Portions of appellant's brief are not intelligible, but he appears to allege that he was prejudiced because the jury knew he had a criminal record. If so, he invited the prejudice by enumerating his past convictions during voir dire of the prospective jury. A conviction cannot be reversed for prejudice invited by the appellant. Strode v. State, 259 Ark. 859, 537 S.W.2d 162 (1976).

Appellant next asserts that the trial court gave no jury instructions, or in the alternative, gave inadequate jury instructions. The record shows that the court instructed the jury in both the guilt and sentencing phases. Appellant neither requested any instructions nor objected to those given. He cannot therefore raise the issue on appeal. Eskew & Bolton v. State, 273 Ark. 490, 621 S.W.2d 220 (1981).

Several witnesses testified for the defense, but appellant states that he wished to call others which were not subpoenaed or which were prematurely dismissed. He also contends that the trial court hurried the defense so that witnesses could not be questioned *50 thoroughly. In light of the trial court's marked patience with appellant, we find the allegations frivolous. Several times the court took steps to see that appellant had full opportunity to subpoena and question witnesses. He does not specify the names of the witnesses he wished to call, but the record shows that appellant himself declined to call certain witnesses when the trial court offered to see that they appeared.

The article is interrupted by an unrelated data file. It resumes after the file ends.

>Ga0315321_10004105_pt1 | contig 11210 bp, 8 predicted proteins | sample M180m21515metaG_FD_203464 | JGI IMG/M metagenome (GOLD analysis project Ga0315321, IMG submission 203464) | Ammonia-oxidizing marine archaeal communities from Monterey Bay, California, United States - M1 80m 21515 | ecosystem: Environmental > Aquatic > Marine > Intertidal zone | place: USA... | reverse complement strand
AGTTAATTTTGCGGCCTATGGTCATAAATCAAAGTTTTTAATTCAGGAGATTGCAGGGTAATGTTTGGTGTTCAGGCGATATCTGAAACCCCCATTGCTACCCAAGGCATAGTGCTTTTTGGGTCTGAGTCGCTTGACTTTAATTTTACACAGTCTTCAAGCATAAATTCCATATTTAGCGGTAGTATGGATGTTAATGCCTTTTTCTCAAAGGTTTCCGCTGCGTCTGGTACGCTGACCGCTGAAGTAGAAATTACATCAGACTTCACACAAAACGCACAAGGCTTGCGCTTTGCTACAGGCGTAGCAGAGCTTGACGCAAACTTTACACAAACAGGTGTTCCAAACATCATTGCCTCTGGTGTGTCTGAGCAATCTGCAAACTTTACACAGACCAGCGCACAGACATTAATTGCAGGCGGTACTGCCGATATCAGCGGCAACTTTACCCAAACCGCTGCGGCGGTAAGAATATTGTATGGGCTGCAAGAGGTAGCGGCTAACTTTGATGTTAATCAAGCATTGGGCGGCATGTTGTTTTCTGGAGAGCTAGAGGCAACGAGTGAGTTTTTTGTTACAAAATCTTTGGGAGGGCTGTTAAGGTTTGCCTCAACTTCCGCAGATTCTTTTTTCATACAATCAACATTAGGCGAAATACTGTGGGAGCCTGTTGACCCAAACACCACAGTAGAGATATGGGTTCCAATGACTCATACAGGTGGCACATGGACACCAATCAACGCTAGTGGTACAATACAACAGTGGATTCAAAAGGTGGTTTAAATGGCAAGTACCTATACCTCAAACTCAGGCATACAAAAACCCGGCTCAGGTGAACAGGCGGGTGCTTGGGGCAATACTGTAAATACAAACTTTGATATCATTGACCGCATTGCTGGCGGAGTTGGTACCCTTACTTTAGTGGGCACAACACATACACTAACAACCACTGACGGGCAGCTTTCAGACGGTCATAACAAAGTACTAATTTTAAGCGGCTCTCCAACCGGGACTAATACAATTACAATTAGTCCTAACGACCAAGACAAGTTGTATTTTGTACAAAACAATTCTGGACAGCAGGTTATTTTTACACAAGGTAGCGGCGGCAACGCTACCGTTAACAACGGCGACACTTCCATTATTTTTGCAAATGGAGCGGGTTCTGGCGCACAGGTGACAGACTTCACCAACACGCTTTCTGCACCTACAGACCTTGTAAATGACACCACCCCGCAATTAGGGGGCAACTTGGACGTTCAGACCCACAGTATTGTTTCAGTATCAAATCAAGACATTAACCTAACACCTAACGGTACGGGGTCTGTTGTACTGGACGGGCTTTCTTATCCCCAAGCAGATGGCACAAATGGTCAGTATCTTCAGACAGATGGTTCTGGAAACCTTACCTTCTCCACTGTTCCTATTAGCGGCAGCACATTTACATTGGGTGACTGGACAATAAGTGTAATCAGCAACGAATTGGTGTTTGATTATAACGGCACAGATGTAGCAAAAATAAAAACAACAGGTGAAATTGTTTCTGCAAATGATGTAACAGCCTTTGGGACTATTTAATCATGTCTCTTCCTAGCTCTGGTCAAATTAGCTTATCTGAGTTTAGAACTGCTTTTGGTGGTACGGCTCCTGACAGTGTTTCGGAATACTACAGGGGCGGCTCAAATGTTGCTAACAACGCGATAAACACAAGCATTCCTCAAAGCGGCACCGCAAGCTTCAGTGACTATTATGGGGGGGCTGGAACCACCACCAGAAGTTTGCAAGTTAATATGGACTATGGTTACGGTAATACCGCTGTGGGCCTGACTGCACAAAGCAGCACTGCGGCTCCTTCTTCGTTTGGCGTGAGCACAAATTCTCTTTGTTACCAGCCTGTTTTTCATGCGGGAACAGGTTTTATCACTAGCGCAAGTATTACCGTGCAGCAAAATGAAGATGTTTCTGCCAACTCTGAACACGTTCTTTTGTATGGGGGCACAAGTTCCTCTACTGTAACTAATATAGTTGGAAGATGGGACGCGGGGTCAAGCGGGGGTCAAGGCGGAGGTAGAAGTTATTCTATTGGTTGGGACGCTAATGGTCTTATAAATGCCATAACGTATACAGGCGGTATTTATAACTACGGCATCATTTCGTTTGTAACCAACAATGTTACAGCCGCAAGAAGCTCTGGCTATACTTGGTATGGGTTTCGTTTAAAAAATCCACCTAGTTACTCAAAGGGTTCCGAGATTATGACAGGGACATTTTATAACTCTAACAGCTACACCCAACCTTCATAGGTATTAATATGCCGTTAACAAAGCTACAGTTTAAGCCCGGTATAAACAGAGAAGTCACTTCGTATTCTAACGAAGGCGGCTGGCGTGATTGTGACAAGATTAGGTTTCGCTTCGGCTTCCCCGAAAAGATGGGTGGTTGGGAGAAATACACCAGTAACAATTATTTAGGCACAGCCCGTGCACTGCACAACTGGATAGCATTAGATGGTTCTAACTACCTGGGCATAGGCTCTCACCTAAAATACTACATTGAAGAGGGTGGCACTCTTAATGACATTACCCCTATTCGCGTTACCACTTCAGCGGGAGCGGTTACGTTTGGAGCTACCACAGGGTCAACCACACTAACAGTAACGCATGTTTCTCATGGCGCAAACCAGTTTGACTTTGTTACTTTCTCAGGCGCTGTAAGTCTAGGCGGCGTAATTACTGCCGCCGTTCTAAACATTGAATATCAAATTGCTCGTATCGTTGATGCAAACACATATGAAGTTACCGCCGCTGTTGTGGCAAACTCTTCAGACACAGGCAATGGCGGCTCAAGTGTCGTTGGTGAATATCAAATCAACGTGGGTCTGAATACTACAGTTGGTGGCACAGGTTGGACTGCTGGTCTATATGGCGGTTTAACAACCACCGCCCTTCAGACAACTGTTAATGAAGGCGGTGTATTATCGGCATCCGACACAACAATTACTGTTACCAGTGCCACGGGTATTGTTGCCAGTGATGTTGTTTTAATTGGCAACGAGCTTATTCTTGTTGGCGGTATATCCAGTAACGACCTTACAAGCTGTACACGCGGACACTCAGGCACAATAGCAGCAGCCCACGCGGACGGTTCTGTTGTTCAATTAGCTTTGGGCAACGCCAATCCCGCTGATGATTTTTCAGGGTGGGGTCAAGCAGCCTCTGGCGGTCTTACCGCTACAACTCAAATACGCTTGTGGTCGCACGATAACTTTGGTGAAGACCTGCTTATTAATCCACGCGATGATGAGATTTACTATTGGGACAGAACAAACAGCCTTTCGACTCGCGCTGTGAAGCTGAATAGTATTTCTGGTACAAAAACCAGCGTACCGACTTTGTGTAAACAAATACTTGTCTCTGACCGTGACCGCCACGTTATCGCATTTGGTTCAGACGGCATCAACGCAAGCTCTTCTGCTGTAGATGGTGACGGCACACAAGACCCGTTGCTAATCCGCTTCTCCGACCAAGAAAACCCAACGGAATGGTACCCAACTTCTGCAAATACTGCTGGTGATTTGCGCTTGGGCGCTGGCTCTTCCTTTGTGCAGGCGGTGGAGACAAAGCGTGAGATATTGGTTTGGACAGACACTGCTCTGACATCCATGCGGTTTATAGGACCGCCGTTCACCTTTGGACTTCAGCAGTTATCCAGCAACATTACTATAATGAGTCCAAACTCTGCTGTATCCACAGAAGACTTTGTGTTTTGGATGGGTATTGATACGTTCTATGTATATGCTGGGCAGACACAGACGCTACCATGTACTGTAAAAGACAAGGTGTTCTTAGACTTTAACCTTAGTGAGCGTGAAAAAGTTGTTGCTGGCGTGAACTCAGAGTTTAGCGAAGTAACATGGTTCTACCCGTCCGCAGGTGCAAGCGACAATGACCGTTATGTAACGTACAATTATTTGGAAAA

The trial court denied appellant's motion to have the jury view the jail from which he escaped. Absent an abuse of judicial discretion, which we do not find in this case, a court's decision to deny a motion to view the crime scene is not grounds for reversal of a conviction. Lee v. State, 229 Ark. 354, 315 S.W.2d 916 (1958), cert. denied, 359 U.S. 930, 79 S. Ct. 616, 3 L. Ed. 2d 633 (1959).

Appellant argues that the trial court failed to send evidence into the jury room. Appellant did not request that the jury receive certain exhibits, however, and the court was not required to place the exhibits in the jury room. See Nathan v. State, 235 Ark. 704, 361 S.W.2d 637 (1962).

Finally, appellant seeks to raise ineffective assistance of co-counsel Barksdale as an issue on appeal, but ineffective assistance of counsel cannot be raised for the first time on direct appeal. Sumlin v. State, 273 Ark. 185, 617 S.W.2d 372 (1981). He also asserts that he, himself, should never have been permitted to handle his defense at trial. However, he demanded the right to do so. The trial judge questioned him at length about his competence to act as his own attorney. Appellant repeatedly assured the court that he had the knowledge to defend himself and a strong desire to try the case. In light of appellant's insistence that he be allowed to act as his counsel and the fact that an appointed attorney acted as legal advisor, we cannot say that the trial court erred in allowing appellant to proceed pro se.

From a review of the record and briefs before this Court, we find the appeal to be without merit. Accordingly, counsel's motion to be relieved is granted and the judgment is affirmed.

Affirmed.